It is not news that cyber crooks often use well-known online platforms to initiate their campaigns. From spreading malware, to developing ISIS account networks, it feels like Facebook, LinkedIn, and Twitter have seen it all.
The last exploitation of beloved online services such as LinkedIn, Facebook, Pinterest and Quora explores fake tech support with the help of big industry names. The list of the exploited legitimate companies includes Kaspersky, Norton, AVG, and Comcast. En outre, services like Outlook are also abused with the idea to appeal to as many users as possible.
You may wonder why cyber criminals exploit such brands to perform their campaigns. It has been proven that accounts on prominent websites increases credibility.
In the current case of fake tech support, the scam is initiated by tricking the potential victim into purchasing a product or a service in order to resolve a certain issue. The proposed solution usually is sold at a higher price.
The bigger the audience, the better chance for success.
It seems that scammers quite agree with that statement and thus, they continuеlly target communities like Facebook. Successfully sneaking a fake account as a legitimate one safeguards scammers that users’ searches will be directed to their pages.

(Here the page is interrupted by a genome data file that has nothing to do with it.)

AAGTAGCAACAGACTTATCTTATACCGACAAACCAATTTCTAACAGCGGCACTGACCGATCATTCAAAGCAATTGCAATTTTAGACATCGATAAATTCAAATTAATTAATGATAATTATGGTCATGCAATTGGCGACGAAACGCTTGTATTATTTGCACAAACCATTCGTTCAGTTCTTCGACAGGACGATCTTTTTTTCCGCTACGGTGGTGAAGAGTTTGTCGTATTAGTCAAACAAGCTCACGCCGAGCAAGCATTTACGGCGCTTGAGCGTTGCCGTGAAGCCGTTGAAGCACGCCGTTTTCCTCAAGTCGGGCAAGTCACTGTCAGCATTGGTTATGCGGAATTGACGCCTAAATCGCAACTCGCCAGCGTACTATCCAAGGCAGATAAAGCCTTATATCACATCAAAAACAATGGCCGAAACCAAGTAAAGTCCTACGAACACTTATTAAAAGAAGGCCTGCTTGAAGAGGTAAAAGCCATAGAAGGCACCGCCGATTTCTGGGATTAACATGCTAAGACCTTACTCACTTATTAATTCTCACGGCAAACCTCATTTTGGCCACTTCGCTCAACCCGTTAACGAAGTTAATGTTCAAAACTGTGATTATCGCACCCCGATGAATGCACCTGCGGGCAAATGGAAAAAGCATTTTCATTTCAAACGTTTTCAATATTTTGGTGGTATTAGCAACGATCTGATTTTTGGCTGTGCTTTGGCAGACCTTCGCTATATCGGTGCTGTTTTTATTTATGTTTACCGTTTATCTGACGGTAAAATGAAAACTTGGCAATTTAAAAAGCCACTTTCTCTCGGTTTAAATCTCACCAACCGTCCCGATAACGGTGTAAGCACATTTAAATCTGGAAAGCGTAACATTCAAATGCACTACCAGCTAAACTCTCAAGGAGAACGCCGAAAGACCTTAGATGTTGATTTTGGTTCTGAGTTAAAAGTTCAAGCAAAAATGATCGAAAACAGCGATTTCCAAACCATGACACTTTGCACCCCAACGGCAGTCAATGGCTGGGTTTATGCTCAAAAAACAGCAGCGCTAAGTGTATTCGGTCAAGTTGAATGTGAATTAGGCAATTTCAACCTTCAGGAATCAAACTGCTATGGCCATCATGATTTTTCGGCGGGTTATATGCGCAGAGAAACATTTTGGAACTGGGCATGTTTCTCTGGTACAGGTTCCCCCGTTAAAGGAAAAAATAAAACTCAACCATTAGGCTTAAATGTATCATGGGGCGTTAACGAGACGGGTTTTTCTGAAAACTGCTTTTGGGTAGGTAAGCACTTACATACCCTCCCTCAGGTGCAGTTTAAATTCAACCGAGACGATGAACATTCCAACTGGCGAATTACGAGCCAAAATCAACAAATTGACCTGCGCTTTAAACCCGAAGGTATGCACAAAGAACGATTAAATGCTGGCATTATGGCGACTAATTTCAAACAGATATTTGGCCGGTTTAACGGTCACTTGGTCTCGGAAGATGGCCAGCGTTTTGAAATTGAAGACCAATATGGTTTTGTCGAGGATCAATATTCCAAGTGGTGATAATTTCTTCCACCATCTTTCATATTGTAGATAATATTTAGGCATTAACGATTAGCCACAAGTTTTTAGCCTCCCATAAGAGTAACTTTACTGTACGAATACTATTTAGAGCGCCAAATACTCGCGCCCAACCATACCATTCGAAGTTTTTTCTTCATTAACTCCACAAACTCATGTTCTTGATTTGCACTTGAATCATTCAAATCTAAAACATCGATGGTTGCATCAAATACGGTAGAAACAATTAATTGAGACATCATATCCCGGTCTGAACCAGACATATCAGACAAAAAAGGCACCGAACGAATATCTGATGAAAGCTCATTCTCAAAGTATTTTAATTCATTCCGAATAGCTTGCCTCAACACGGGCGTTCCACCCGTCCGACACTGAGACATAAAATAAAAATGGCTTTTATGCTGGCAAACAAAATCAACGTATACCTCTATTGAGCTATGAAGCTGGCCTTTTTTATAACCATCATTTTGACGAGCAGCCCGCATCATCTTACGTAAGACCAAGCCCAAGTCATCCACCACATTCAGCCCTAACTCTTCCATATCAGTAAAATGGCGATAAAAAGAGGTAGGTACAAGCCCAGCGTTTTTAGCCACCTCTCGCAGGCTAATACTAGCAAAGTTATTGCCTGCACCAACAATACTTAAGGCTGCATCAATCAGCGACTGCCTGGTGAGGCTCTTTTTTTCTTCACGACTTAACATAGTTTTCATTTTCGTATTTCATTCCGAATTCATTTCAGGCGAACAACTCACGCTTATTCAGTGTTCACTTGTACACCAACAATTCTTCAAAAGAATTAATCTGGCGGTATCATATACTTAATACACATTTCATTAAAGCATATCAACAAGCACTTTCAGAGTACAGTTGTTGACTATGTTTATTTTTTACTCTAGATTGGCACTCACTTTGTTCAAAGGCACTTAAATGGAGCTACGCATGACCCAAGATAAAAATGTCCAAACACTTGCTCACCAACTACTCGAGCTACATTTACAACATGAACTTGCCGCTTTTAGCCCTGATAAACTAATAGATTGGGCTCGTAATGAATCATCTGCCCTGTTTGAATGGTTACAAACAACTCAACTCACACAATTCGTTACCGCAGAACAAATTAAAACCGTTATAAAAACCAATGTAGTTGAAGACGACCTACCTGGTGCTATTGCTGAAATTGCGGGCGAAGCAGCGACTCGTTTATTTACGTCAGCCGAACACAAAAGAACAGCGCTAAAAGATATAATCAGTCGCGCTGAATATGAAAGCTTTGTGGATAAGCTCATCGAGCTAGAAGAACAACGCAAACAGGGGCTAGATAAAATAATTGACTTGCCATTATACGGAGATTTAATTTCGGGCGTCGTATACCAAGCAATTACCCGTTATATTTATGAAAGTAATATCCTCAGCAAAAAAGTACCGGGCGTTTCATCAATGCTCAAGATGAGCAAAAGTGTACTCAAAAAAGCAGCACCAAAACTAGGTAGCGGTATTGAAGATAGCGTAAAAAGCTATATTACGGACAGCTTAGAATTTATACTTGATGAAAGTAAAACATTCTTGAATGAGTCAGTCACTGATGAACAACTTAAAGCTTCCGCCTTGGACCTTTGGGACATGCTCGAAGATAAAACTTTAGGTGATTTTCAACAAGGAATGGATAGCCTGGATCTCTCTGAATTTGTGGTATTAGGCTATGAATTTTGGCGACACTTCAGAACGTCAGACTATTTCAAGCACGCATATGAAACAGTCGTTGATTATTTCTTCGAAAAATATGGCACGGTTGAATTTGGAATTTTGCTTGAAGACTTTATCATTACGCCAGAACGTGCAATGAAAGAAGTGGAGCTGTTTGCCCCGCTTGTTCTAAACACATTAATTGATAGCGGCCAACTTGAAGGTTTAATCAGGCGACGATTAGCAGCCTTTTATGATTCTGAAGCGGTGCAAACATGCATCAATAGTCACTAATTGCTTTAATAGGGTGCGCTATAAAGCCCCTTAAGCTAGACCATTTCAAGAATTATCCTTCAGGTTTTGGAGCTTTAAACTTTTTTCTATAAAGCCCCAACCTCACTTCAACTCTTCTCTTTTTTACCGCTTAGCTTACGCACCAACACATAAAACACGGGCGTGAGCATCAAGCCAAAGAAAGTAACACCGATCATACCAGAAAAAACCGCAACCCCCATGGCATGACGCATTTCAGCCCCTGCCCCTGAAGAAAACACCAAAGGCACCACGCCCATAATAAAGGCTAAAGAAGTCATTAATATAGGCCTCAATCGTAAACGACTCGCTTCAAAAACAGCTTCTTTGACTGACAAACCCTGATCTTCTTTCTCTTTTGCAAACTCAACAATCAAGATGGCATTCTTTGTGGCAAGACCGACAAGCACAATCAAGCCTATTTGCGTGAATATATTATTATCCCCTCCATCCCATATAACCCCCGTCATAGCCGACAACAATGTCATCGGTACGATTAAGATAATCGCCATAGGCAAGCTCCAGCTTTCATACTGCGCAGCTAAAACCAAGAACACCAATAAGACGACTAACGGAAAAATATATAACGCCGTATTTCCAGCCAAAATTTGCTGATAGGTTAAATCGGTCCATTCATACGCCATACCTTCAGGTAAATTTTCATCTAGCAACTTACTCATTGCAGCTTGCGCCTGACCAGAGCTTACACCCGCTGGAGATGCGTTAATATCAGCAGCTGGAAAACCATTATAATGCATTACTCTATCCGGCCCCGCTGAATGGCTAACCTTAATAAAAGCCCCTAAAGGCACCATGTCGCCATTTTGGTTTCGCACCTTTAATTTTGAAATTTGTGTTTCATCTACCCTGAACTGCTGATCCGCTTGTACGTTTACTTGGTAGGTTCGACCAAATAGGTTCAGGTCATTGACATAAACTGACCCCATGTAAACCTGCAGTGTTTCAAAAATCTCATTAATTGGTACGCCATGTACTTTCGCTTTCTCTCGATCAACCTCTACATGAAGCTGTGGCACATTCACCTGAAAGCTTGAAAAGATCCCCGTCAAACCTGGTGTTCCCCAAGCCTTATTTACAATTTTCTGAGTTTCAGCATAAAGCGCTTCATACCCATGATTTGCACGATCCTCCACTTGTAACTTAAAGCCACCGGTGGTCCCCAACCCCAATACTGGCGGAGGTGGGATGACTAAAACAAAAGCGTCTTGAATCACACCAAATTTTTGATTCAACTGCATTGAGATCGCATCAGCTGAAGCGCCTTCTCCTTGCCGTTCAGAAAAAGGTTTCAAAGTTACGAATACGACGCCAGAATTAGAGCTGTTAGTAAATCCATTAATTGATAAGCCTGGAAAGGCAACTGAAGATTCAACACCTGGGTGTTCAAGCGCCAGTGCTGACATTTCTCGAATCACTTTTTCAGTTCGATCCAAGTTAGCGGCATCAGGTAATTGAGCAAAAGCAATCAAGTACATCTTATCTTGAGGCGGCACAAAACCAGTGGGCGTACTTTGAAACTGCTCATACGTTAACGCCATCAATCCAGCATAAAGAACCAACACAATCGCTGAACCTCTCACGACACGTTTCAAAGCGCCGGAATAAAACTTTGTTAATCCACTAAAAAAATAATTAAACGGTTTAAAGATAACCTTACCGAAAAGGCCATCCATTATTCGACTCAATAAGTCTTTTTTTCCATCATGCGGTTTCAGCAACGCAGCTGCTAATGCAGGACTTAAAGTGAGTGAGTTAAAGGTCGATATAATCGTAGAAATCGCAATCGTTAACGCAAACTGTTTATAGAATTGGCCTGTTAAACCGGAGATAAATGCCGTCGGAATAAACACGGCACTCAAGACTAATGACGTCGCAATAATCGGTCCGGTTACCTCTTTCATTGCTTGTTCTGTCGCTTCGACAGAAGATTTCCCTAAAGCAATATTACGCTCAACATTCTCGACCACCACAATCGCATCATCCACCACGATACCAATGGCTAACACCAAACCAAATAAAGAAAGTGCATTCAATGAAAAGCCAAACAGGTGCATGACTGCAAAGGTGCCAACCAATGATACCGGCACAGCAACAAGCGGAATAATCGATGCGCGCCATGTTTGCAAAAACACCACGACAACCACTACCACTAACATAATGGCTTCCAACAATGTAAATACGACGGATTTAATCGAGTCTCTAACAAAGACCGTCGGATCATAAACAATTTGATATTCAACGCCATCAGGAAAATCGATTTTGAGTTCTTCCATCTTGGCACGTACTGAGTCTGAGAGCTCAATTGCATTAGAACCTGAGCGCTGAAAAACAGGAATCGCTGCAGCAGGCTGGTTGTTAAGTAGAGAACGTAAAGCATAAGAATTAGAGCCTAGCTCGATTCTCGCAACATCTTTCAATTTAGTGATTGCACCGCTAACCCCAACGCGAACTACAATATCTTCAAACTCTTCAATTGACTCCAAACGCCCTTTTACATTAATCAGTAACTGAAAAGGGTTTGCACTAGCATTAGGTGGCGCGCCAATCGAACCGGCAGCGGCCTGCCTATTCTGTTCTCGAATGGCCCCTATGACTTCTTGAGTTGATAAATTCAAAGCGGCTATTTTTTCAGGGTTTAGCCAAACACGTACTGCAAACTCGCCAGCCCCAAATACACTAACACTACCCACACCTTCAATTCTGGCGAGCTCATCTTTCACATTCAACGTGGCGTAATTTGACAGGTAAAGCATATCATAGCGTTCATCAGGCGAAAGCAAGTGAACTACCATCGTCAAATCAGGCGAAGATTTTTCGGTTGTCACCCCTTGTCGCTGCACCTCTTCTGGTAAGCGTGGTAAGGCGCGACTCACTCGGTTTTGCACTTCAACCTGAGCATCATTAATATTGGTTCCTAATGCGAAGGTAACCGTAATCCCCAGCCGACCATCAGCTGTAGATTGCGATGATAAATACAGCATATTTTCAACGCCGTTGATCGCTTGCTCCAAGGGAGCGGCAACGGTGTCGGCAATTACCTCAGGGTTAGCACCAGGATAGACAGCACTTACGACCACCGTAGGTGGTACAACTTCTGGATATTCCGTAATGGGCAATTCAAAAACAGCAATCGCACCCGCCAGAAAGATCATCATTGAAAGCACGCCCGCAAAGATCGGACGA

Par la suite, professional communities end up being spammed by fake accounts.
Security researchers have researched the Web so that they expose the promoted fake tech support lines. Thanks to their research, it is now clear that many high-profile online communities have been exploited. Experts believe that the phony services endorse solutions to issues linked with emails, such as locked accounts and forgotten passwords.
The social networks are not the only targets. Researchers add Microsoft TechNet, Scribd, SlideShare, BackPage and Academia.edu to the abused companies list.